Don H. Bark, who has charge of the irrigation investigation branch of the United States Government work in Idaho, has for years devoted his activities to the study of the soil, irrigation and climatic conditions throughout the west, and through his signal services in aiding in the development and cultivation of great stretches of land in various states, has gained a reputation as an authority on irrigation that reaches all over this part of the country. Like many successful western men, Mr. Bark has been the architect of his own fortunes, as he was compelled to work his way partly through school and had but little capital when he started upon his life work. Untiring energy, constant perseverance and close observance of all that pertained to his vocation have been the price which he has paid for his present position, a position in which the benefits derived from his activities can hardly be estimated. Mr. Bark was born July 7, 1881, at Hinckley, Illinois, and is a son of George F. and Florence (Patterson) Bark. His grandfather, George Bark, settled in Illinois as a pioneer, and George F. Bark is still a resident of Hickley, as is also his wife. She was born in New Jersey and located in Illinois shortly prior to her marriage. Five children were born to George F. and Florence (Patterson) Bark, Don H. being the oldest.

Don H. Bark received his early education in the public schools of "Hinckley and the Sandwich high school, where he was graduated in 1898. At that time he became a student in the Valparaiso (Indiana) University, from which he was graduated in 1901, after which he taught school for one year. He came west in 1902, and from the fall of that year to the fall of 1904 was engaged in irrigation work at Denver, Colorado Springs and Gunnison, Colorado. He removed at that time to Seattle, Washington, and became a clerk in a government office, Bureau of Animal Industry, but in the spring of 1906, left Seattle to locate in Twin Falls, Idaho, there accepting a position as irrigation expert with the Twin Falls Land and Water Company, remaining from the spring of 1906 to the spring of 1907. He then accepted a position as irrigation expert for the Wyoming Central Irrigation Company, at Riverton, Wyoming.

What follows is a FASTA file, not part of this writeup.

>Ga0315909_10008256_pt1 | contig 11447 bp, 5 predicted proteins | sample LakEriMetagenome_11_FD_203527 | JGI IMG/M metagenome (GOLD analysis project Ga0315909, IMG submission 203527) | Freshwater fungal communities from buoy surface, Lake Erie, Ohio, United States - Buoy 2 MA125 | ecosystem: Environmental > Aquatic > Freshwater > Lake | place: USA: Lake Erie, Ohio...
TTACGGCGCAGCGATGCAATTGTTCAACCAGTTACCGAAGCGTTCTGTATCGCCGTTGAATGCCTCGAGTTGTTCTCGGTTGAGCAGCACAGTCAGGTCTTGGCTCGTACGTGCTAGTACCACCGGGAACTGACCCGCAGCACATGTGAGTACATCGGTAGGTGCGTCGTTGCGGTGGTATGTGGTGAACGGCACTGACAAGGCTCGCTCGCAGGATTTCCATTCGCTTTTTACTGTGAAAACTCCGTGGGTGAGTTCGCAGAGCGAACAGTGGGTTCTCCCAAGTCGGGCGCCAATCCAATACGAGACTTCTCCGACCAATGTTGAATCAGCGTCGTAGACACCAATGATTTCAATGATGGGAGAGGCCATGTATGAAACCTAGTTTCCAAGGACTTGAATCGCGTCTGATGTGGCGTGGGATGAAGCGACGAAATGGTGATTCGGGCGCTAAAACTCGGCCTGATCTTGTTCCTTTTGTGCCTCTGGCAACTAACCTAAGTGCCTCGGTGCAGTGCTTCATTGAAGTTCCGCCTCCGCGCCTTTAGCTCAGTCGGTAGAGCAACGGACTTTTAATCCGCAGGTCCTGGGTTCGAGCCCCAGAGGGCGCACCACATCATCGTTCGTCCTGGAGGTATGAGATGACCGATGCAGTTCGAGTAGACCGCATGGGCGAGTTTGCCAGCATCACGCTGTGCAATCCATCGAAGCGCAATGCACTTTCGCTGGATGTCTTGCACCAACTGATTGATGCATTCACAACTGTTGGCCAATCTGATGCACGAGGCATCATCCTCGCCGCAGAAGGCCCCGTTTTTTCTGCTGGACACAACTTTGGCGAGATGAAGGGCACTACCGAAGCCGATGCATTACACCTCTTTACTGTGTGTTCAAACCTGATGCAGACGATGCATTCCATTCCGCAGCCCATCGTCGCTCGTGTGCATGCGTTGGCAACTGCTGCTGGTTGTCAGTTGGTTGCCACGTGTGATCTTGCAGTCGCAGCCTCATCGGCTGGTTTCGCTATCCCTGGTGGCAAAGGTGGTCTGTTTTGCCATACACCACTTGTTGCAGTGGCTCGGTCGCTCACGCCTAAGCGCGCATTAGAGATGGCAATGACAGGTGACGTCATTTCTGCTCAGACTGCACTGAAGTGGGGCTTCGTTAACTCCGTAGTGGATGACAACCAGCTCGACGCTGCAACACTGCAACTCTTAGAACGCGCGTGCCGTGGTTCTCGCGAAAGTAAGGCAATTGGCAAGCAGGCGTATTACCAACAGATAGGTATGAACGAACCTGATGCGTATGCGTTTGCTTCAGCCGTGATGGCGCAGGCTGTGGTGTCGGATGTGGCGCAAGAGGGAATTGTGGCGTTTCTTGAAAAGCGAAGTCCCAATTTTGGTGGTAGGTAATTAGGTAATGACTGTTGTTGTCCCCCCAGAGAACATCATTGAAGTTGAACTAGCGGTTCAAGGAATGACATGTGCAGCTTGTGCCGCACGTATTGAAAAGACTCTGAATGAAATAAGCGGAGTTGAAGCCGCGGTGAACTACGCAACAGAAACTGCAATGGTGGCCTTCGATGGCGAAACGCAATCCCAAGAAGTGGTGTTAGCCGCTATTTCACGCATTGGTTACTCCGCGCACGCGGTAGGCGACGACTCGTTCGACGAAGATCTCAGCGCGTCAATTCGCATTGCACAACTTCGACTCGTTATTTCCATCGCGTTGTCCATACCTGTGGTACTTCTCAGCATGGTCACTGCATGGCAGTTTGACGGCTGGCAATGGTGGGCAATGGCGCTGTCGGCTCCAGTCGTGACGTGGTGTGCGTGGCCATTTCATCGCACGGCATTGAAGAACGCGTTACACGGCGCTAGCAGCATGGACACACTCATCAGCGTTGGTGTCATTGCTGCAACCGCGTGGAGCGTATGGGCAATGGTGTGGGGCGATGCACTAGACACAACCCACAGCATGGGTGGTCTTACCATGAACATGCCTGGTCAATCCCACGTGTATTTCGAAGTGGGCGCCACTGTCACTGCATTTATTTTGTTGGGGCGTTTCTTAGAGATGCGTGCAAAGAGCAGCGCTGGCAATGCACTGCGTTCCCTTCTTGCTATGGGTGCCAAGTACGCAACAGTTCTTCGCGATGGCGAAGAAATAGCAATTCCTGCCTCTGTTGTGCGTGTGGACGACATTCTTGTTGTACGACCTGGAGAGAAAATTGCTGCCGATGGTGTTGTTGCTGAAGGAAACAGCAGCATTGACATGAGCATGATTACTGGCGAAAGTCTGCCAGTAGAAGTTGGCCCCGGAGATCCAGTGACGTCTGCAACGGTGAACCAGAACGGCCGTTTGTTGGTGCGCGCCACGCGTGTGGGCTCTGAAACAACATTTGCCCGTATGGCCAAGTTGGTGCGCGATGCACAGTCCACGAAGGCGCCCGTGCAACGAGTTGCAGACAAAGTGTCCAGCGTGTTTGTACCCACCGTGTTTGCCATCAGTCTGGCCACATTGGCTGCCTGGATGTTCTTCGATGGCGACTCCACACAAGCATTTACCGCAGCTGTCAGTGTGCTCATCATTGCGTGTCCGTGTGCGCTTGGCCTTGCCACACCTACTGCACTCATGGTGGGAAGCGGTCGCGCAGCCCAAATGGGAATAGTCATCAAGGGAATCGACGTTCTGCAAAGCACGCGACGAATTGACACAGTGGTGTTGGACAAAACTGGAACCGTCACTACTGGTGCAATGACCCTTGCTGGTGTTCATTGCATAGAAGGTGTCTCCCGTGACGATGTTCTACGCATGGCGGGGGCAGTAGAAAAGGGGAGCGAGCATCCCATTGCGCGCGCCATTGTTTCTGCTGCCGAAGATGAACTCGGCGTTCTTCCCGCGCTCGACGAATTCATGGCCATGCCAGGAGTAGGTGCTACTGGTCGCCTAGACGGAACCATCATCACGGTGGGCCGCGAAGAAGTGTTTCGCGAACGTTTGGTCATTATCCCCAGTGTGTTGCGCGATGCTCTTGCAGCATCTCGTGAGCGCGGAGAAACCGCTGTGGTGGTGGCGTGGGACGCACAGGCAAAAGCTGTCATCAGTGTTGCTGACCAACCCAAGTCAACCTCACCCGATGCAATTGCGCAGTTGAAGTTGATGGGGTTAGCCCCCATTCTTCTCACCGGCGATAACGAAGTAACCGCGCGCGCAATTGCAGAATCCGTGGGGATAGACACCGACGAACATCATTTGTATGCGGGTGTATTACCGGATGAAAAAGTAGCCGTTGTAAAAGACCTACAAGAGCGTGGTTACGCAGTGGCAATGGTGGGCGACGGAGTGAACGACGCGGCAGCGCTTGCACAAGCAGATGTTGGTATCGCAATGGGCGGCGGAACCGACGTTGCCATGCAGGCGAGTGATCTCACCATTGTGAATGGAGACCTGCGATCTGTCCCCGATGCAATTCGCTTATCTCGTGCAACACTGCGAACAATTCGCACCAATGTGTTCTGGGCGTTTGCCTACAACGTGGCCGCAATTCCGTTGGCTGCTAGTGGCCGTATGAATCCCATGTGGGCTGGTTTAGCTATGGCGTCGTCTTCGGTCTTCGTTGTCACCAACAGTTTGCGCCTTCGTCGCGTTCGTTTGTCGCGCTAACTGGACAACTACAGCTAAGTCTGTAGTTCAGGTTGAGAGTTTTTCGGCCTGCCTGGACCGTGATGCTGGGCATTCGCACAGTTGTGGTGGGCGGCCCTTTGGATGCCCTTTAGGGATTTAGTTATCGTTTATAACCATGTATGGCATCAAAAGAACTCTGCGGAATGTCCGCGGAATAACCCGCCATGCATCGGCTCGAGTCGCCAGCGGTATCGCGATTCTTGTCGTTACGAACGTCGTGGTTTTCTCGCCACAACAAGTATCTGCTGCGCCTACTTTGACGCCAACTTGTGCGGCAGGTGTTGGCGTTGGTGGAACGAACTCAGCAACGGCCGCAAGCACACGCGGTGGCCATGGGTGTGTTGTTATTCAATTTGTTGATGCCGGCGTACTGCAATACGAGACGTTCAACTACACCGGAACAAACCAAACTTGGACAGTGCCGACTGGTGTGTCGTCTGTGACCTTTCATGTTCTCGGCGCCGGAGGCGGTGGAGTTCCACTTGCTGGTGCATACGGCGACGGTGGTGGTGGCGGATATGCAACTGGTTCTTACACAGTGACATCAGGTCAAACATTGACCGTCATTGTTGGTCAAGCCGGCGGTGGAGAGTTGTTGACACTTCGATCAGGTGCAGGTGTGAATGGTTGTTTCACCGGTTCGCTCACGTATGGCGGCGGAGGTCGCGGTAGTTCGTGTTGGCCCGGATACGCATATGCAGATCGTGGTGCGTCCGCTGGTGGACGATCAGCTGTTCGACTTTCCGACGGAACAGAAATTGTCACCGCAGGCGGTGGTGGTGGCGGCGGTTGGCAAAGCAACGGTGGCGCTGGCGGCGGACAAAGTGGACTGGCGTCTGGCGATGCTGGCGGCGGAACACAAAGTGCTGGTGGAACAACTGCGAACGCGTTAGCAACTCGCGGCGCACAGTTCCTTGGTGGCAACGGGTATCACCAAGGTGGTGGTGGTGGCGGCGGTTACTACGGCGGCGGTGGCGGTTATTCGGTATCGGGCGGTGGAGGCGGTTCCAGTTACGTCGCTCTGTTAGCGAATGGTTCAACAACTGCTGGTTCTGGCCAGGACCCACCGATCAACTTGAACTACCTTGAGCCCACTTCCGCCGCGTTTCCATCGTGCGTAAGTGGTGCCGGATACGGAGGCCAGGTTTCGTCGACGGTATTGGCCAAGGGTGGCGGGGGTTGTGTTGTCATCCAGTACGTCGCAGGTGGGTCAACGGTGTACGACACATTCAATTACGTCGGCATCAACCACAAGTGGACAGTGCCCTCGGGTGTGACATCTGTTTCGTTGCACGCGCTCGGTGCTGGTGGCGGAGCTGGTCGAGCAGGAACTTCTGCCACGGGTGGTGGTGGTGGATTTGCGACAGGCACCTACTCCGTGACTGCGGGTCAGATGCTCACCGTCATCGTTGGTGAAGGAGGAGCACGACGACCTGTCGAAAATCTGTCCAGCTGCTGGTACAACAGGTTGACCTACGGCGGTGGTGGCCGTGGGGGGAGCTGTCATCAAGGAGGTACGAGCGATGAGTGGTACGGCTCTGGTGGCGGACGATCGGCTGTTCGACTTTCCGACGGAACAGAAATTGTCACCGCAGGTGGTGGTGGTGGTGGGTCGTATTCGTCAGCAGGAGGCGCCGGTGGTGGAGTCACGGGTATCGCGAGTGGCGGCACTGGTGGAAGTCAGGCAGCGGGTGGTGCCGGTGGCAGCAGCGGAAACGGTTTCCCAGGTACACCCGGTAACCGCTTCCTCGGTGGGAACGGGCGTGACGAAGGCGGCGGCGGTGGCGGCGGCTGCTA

In the spring of 1908 he entered the government service, being given charge of the irrigation investigation work of the government in the state of Kansas, and there continued until the fall of 1908, when he was transferred to Washington, D. C., leaving that city of Idaho in April, 1909. Coming directly to Boise, he was given charge of the Irrigation investigation work for the government in the state of Idaho, and established an office, his work being largely confined to the study of local soil conditions and the proper amount of irrigation water necessary to produce the desired results. He is the author of a report on "Duty of Water in Idaho," which was published during 1911, and which is considered an authority on the subject. He is the owner of two farms in Lincoln County, although these are leased. His offices are located at No. 439 and 440 Yates Building. Fraternally, Mr. Bark is connected with the Masons, the Odd Fellows and the Ancient Order of United Workmen.

On June 2, 1903, Mr. Bark was married at Chicago, Illinois, to Miss Katherine Turner, a native of Indiana, and daughter of Alexander Turner. One daughter, Florence, was born to this union, February 5, 1911, in Boise.

[HISTORY OF IDAHO VOLUME II; BY HIRAM T. FRENCH, M. S.; Publ. 1914; Transcribed and submitted to Genealogy Trails by Andrea Stawski Pack.]

BENNETT, Thomas Warren, a Delegate from the Territory of Idaho; born in Union County, Ind., February 16, 1831; attended the common schools and was graduated from the law department of the Indiana Asbury (now De Pauw) University in July 1854; was admitted to the bar in 1855 and commenced practice in Liberty, Union County, Ind.; elected a member of the State senate in 1858 and resigned in 1861, upon the outbreak of the Civil War, to enter the Union Army; was commissioned a captain in the Fifteenth Regiment, Indiana Volunteer Infantry, in April 1861; became major of the Thirty-sixth Regiment in September 1861; colonel of the Sixty-ninth Regiment in August 1862 and was appointed brigadier general in March 1865; returned to Richmond, Ind.; again elected a member of the State senate, in October 1865, and served until March 1867; mayor of the city of Richmond, Ind., in 1869 and 1870; in September 1871 was appointed Governor of the Territory of Idaho by President Grant and served until December 4, 1875, when he resigned, having been elected to Congress; presented credentials as an Independent Member-elect to the Forty-fourth Congress and served from March 4, 1875, to June 23, 1876, when he was succeeded by Stephen S. Fenn, who contested his election; was not a candidate for renomination in 1876; resumed the practice of law in Richmond, Ind.; again served as city mayor 1877-1883 and 1885-1887; died in Richmond, Wayne County, Ind., February 2, 1893; interment in Earlham Cemetery.